Additive Manufacturing in General Aviation to Hit $3.3 Billion
October 15, 2015
As aviation companies continue to leverage 3D printing and additive manufacturing (AM) techniques in their manufacturing operations, AM equipment and material suppliers will reap the rewards. According to SmarTech Markets Publishing’s report, “Opportunities for Additive Manufacturing in Commercial and General Aviation,” revenues from additive manufacturing hardware, software, materials and services in non-defense commercial and general aviation will reach $1.7 billion in 2020, and then grow to $3.3 billion in 2022.
Driving that growth are projects like the Airbus A350 XWB, which the company says used more than 1,000 3D printed parts during construction. Earlier this year, Honeywell International announced it was testing a new heat exchanger manufactured using 3D printing.
The aerospace industry has invested in AM to produce aircraft components more cost effectively, and to fabricate advanced components that wouldn’t be possible using traditional methods.
According to the report, AM hardware revenues for non-defense aerospace will reach $650 million in 2020, with half of those revenues coming from powder bed fusion systems. The short-term outlook for metal powder bed in commercial aerospace is largely positive because of the commitment from aerospace engine suppliers to manufacture select components beginning in late 2015.
Materials revenues will reach $355 million in 2020, with $170 million from metals. Titanium is the biggest opportunity, according to SmarTech, but other companies are working with nickel alloys, cobalt chrome and aluminum alloys. Several large general aviation manufacturers have transitioned select polymer parts to production with 3D printing rather than traditional methods.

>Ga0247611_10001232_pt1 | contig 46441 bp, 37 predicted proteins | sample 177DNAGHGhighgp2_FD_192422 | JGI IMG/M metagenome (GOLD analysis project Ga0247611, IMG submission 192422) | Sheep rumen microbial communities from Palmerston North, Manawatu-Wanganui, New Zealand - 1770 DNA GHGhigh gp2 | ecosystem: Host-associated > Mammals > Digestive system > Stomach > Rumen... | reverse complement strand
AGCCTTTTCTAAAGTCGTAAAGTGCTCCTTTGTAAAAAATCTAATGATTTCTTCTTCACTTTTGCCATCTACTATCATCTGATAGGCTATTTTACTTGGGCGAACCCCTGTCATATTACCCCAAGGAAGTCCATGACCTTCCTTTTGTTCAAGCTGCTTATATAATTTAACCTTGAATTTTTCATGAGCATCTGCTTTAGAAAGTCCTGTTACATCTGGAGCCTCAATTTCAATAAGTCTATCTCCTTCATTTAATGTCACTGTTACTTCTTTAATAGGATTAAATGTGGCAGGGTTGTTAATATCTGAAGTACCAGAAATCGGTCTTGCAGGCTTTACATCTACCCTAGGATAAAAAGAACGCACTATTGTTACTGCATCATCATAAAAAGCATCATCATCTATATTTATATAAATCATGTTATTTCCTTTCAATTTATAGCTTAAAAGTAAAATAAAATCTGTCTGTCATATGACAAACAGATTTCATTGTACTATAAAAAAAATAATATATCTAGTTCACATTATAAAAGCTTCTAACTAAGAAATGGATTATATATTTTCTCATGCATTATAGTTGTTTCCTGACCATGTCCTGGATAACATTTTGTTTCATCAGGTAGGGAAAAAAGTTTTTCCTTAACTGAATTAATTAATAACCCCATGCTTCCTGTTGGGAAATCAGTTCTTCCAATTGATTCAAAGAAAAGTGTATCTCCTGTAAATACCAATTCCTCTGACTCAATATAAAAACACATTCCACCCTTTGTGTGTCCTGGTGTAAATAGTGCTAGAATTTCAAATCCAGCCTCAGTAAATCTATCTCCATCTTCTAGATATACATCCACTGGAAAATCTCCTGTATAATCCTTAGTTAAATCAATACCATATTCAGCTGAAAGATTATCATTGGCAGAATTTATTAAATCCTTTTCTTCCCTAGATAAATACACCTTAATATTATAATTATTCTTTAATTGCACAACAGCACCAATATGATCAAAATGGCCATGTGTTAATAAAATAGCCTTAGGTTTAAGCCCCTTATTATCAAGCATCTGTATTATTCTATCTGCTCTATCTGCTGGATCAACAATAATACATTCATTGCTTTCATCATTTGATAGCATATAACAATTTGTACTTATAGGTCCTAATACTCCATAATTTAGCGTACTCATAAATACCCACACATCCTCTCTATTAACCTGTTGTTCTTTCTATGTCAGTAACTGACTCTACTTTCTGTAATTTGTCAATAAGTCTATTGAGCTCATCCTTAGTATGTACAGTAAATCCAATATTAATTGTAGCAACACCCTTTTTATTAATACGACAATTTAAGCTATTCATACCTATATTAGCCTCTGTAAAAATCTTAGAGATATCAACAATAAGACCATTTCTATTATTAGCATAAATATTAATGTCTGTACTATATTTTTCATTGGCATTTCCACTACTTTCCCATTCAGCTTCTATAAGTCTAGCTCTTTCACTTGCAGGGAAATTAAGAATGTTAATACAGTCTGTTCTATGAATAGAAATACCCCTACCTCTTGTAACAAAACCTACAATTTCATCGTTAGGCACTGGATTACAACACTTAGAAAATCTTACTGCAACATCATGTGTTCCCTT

The aerospace sector will spend $700 million on AM services in 2020, but that part of the market could erode as more manufacturers move 3D print operations in house. According to the report, “SmarTech envisions a sizeable opportunity for 3D printing service providers to specialize in aircraft manufacturing and move in to support an increasingly pressured aerospace supply chain.”
GE Aviation remains a market leader in this effort. The company was the first to receive FAA approval to use a 3D printed part in an airplane, and has invested heavily in production capacity and research related to additive manufacturing.
But Pratt & Whitney, MTU, Airbus and others are now integrating final parts into aircraft in volumes that range from hundreds to thousands, says SmarTech. Those companies are using 3D printing for spare parts, experimental flight test parts, repair of existing aircraft, and on-demand part production of serial components.
According to the report, “Commercial aerospace is the single best example of advancing 3DP as a manufacturing technology rather than just a rapid prototyping tool.”
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About the Author
Brian Albright is the editorial director of Digital Engineering. Contact him at [email protected].Follow DE